The Midwest is served by several international airports, including many of the major US airlines' national hubs. Chicago-O'Hare (United and American), Cincinnati-Northern Kentucky (Delta), Detroit (Delta), and Minneapolis -Saint Paul (Delta). Many major metropolitan areas also have secondary international and regional airports, supporting discount airlines.

By car

The Midwest is served by several interstate highways. Most of the states in the Midwest can be accessed by the major east-west corridors of:

Additionally, several major interstate highways have their northern, eastern and western termini in Midwest states including:

By train

Amtrak also operates several routes through the Midwest, including several that primarily connect Chicago directly to other major Midwest cities. The major routes running through several Midwest states and major cities include:

By bus

By boat

Get around

By plane

Many major metropolitan areas also have secondary international and regional airports, supporting national, discount and commuter airlines.

By car

In addition to the major interstates listed above, many Midwest cities have secondary interstate service such as outerbelt and by-pass systems.

By train

Most of the Midwest lacks regional passenger rail service, but segments of Amtrak routes may suffice. Chicago, however, is a major Amtrak hub.


Great Lakes

River Dancing

Inland History and Culture


Great Lakes

River Valleys

Amusement Parks


Chicago, St. Louis, and Kansas City have legendary jazz and blues clubs. Many of the greats have not only traveled the region extensively whilst on tour, but more than a handful were born or resided in the region, with these three cities leading the way.


The Midwest is a patchwork of big cities, small towns and farming communities. Being the epicenter of the American Industrial Revolution, it attracted an influx of immigrants and African Americans in the late 19th and early 20th centuries, resulting in a diverse ethnic culinary experience from the heavy German, Irish, Polish and African-American urban populations to rural Amish and Mennonite cooking traditions. Big Midwest cities, like Chicago, St. Louis, Cleveland, Detroit and Milwaukee, are known for their bratwurst, kielbasa, Italian sausage and good old American hot dogs. Smaller, rural clusters, like the German Amana Colonies, in east-central Iowa, is home to some of the best German-American food in the Midwest. Known for family-style dining, the Amana Colonies provide hearty foods the Midwest is known for.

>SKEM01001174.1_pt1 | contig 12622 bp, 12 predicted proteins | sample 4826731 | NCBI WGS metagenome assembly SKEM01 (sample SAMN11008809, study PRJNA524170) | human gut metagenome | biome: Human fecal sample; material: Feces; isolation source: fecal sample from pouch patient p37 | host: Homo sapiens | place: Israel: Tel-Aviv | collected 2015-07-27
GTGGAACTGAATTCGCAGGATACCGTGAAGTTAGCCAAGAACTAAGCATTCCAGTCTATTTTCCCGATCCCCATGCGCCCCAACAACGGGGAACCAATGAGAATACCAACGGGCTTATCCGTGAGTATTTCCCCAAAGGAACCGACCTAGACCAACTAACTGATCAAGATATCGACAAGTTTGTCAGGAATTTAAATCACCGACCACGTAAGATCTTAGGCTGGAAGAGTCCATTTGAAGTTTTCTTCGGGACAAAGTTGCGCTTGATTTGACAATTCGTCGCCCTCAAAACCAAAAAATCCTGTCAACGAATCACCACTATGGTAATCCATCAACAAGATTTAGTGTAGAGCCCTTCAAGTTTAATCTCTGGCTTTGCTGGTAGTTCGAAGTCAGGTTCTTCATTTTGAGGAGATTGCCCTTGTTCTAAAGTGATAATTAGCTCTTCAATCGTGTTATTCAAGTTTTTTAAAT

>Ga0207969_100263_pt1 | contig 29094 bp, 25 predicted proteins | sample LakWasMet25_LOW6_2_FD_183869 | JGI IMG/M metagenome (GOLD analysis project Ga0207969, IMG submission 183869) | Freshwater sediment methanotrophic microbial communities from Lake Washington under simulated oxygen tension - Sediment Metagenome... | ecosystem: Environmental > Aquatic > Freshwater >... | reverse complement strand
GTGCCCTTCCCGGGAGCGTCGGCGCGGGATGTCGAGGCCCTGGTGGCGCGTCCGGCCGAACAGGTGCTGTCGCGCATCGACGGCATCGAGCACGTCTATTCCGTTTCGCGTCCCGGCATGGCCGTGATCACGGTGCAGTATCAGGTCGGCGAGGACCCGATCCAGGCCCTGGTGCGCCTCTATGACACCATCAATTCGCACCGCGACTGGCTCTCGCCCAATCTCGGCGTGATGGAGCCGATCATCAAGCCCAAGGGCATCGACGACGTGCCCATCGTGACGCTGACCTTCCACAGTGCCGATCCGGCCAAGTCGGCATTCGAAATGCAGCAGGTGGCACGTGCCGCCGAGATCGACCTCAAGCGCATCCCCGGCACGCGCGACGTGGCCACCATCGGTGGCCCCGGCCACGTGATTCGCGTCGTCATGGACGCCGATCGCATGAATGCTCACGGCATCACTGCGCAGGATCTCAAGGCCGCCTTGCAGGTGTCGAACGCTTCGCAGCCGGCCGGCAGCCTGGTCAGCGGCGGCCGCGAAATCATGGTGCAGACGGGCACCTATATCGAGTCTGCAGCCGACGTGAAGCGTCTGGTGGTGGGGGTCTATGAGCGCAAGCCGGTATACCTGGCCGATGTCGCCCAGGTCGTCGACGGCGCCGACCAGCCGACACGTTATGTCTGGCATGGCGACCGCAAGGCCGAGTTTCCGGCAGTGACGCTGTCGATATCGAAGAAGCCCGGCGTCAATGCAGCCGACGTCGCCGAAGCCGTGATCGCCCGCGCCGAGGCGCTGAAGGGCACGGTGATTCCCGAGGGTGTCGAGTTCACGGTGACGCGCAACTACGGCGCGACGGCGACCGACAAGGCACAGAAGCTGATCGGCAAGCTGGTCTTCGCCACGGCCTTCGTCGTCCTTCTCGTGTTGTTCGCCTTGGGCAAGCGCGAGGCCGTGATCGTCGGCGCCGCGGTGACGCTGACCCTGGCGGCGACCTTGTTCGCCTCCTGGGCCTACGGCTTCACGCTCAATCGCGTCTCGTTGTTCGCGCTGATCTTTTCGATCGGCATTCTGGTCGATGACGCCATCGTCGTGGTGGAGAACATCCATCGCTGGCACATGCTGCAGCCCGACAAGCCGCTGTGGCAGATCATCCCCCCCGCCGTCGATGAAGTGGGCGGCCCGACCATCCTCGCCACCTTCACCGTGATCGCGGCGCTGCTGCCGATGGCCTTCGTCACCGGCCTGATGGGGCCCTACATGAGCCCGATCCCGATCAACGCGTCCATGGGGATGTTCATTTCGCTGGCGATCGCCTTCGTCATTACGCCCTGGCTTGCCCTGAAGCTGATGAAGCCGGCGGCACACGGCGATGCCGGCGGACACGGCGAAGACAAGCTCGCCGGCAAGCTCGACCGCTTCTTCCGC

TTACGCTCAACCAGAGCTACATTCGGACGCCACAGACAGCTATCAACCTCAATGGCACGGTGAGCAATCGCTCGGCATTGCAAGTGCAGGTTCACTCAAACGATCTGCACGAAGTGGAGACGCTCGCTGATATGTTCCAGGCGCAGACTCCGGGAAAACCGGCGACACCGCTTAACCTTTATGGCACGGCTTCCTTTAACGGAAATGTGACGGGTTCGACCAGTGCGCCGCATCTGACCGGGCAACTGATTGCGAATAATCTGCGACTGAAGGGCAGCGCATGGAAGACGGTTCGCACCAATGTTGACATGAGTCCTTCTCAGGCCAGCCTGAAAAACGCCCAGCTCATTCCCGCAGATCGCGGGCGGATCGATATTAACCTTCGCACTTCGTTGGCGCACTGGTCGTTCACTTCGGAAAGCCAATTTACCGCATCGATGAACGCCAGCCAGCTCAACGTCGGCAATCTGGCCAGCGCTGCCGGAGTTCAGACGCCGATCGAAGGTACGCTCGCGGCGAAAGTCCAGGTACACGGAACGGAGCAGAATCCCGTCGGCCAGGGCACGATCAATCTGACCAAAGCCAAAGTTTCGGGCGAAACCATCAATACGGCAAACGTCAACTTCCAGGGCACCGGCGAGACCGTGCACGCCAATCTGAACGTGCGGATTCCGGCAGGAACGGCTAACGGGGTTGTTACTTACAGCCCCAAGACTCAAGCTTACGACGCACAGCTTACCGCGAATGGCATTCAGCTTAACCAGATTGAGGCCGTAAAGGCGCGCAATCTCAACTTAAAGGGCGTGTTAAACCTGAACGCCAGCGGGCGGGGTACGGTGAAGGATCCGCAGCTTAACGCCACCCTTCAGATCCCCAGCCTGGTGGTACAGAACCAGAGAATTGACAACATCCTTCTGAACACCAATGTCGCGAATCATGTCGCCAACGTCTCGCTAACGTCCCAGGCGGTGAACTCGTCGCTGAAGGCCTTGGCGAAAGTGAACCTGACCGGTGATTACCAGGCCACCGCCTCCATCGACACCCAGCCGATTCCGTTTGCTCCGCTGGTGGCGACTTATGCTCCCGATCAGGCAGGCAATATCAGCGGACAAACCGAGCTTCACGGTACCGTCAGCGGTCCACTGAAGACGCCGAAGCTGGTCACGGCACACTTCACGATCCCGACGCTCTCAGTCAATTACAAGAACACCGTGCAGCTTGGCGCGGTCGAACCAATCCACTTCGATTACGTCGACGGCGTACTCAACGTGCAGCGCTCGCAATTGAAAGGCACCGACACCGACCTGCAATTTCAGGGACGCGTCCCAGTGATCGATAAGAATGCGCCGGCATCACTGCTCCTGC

Minnesota and parts of Wisconsin have heavier Scandinavian influences. Large Hispanic, pan-Asian, Middle-eastern and Indian now add spice to this international potpouri.

Locally grown food is seasonally available in rural areas, often at roadside stands. Spring crops include salad greens, radishes, sweet peas and spinach. Summer's abundance includes sweet corn, tomatoes, squash, cucumbers, onions, melons, berries, apples, cherries, peaches and pears. The agricultural abundance can be excellent in season and seems to encourage large helpings year around.


Stay safe

The rural areas and small cities of the Midwest are among the safest for travelers and residents in all America. Parts of the larger cities—particularly southern Chicago, East Saint Louis, and several regions in Detroit—should be avoided after dark.

Weather in the Midwest ranges from blistering heat waves in July and August, to fierce blizzards in January and February. Tornadoes are common in the southern parts of this region in the springtime, but ample warnings are often given to help protect property and lives. If the weather on the road appears to be turning inclement, local radio and television stations will continuously offer advice and information. Disastrous weather is rare and the region is not earthquake prone.

Go next

This article is issued from Wikivoyage - version of the Sunday, March 27, 2016. The text is available under the Creative Commons Attribution/Share Alike but additional terms may apply for the media files.